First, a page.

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Tool Rest Maintenance
Preventing hitches in your turning git-a-long
Text & Photos by Tom Hintz
The tool rest on your lathe does more than support turning chisels. It also serves as a guide that helps make smooth, consistent depth cuts when rounding or sizing a piece of wood. However, tool rests are made from relatively soft cast iron and eventually become nicked and scratched. Novice turners understandably experience more catches that can create deeper nicks in the tool rest.
Seemingly small indentations in the tool rest can make it difficult to slide a turning chisel along it smoothly. The resulting hesitations in the movement of the chisel often translate to unwanted changes in cut depth in the stock. A little maintenance will make your tool rest more user friendly and let you concentrate on making better cuts.
Smoothing the Surface
I use a fine machinists file for the initial smoothing of the tool rests surface. Begin with rocking strokes, following the surface from the front face of the rest to the rear edge. Adding a little left-to-right motion to these initial strokes will prevent creating low spots.
As soon as the major nicks are removed, start running the file along the length of the rest, still rocking it front to back to maintain the curved surface. Usually a minute or two of filing will rid the surface of dents and nicks.
Remember to blunt the edge of the tool rest that is normally positioned next to the stock. This edge can be rather sharp as the rest comes from the factory and filing can sharpen it more. The last
thing we need is a slicing edge where a finger could get pinched if things go wrong. Run the file along that edge to blunt and round it slightly.
Wrap a piece of 220-grit paper around a block of wood and refine the surface a little more. Using the block rather than hand sanding helps keep the tool rest surface flat. All we are trying to do with the paper is knock down any scratches left by the file. The surface will not develop a shine but you will notice a satin-like appearance as the paper does its job.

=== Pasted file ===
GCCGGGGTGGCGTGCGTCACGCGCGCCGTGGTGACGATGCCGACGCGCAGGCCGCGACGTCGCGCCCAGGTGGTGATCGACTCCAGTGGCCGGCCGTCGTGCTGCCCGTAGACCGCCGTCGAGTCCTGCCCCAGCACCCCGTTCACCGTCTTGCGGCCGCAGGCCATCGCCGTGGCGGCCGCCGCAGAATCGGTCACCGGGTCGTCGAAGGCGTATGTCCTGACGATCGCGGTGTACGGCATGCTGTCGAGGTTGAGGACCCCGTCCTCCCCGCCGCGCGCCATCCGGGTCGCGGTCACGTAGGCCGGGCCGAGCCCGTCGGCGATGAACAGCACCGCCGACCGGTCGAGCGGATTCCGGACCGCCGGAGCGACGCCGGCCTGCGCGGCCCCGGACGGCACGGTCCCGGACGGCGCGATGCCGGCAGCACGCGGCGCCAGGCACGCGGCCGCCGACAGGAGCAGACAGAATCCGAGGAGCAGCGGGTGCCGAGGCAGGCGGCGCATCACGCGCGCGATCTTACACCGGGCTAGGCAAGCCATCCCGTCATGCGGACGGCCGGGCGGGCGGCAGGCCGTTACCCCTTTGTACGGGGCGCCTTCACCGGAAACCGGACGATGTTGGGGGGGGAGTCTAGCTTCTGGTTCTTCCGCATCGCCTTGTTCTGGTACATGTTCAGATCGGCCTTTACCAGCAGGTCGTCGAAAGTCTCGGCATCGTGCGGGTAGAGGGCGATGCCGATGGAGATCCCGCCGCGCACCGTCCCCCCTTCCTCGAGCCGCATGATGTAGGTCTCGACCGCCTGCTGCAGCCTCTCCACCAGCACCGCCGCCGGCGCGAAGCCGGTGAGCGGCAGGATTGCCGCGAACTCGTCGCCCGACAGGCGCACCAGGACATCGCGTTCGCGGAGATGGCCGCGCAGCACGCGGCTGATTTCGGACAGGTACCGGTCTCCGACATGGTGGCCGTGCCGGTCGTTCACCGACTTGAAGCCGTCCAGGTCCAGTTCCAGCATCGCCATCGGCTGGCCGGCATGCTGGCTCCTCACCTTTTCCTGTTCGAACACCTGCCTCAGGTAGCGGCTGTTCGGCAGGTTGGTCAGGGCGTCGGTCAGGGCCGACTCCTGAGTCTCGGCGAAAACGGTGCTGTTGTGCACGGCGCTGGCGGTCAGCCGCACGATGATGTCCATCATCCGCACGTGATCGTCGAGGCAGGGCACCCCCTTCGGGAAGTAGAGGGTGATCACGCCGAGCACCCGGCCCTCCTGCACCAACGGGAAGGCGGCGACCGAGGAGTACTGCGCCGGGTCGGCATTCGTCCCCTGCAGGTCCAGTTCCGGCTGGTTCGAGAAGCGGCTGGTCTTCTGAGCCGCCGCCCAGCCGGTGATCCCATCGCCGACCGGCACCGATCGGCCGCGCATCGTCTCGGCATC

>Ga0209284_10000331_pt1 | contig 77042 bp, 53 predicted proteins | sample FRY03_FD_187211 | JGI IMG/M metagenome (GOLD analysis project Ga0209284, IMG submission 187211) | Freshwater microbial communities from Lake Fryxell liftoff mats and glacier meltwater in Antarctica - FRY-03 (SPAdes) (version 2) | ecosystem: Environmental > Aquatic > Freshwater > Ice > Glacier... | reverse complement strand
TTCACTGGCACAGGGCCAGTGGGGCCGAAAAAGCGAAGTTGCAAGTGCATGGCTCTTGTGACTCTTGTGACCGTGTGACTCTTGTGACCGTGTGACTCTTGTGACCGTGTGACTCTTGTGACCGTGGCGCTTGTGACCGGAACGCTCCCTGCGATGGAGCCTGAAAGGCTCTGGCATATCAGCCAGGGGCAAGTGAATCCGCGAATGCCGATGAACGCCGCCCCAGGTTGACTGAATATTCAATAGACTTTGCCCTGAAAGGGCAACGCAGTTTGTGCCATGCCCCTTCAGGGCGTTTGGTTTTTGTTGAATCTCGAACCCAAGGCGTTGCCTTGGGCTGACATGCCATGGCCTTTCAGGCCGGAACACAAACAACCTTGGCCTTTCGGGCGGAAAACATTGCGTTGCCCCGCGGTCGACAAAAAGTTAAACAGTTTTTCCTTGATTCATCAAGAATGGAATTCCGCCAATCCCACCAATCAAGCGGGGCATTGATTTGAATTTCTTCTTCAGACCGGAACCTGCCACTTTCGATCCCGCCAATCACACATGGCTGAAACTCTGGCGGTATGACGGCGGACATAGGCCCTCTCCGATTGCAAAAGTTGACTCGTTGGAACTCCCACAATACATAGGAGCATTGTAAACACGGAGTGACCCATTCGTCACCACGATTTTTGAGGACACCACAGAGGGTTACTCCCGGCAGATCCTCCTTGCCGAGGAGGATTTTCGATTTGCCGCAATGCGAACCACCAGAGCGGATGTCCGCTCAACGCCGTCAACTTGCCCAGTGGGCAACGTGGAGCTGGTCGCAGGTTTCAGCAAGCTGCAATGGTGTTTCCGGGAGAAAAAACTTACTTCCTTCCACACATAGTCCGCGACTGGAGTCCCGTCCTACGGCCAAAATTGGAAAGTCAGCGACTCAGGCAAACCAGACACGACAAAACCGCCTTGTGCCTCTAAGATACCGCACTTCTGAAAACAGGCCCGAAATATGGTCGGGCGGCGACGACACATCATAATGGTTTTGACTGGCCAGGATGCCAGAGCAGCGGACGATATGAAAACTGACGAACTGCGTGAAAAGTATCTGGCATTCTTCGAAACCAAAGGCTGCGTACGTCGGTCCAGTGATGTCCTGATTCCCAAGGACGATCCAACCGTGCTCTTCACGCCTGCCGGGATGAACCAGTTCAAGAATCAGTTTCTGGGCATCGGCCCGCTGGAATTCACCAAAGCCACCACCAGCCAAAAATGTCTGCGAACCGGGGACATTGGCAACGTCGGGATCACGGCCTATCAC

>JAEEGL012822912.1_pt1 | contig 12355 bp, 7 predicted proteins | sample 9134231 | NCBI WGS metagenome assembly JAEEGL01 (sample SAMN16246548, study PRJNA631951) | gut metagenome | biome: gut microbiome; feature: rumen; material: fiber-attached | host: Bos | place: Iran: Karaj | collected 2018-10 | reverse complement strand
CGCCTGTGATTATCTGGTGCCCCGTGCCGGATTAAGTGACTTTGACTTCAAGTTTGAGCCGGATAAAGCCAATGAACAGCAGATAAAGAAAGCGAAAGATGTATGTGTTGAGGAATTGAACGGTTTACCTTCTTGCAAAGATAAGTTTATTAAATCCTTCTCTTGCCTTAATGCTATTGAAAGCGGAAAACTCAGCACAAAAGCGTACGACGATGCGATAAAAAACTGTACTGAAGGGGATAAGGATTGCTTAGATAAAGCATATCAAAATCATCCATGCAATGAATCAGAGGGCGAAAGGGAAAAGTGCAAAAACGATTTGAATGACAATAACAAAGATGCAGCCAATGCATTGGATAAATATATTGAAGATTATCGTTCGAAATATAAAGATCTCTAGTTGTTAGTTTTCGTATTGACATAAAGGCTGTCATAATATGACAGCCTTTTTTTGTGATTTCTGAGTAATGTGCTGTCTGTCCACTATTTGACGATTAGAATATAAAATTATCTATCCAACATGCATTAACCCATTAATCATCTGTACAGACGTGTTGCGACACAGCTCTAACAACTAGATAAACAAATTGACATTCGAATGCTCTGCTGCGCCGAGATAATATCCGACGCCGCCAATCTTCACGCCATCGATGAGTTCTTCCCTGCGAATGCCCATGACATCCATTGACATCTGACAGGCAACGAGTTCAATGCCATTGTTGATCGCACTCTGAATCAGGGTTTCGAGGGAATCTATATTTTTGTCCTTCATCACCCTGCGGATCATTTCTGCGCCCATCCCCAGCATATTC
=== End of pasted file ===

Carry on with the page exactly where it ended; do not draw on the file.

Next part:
Wipe the tool rest down with a rag or paper towel to remove any remaining grit left by filing or sanding.
Waxing the Tool Rest
Rubbing a light coat of wax onto the tool rest surface does wonders for how easily turning chisels slide across it. Because there is no absorption, very little wax is needed. I keep a rag used for "burning in" wax-based finishes on my projects handy. Rubbing the surface of the tool rest briskly for several seconds with one of the spots of hardened wax is all it takes. Any wax used in woodworking will work.
After using wax on tool rests for a while you will recognize the feel when the wax is wearing off. A few quick rubs with the wax-carrying rag will restore the slick feeling.
Sharp Tool Shafts
Some turning tools have crisp, sharp edges along their shafts that nick and gouge the tool rest easily. That sharp edge will also catch very easily in even small nicks and scratches.
I grind a small radius along the edges of all my square tool shafts. The shaft need not be rounded; just replacing the sharp edge with a small rounding helps immensely.
Whether you are a novice or veteran at the lathe, keeping your tool rest smooth will make controlling turning chisels easier and more predictable. For the novice turner, this bit of maintenance can be especially important as it allows concentrating on developing good tool technique without the distraction of them catching on the rest.
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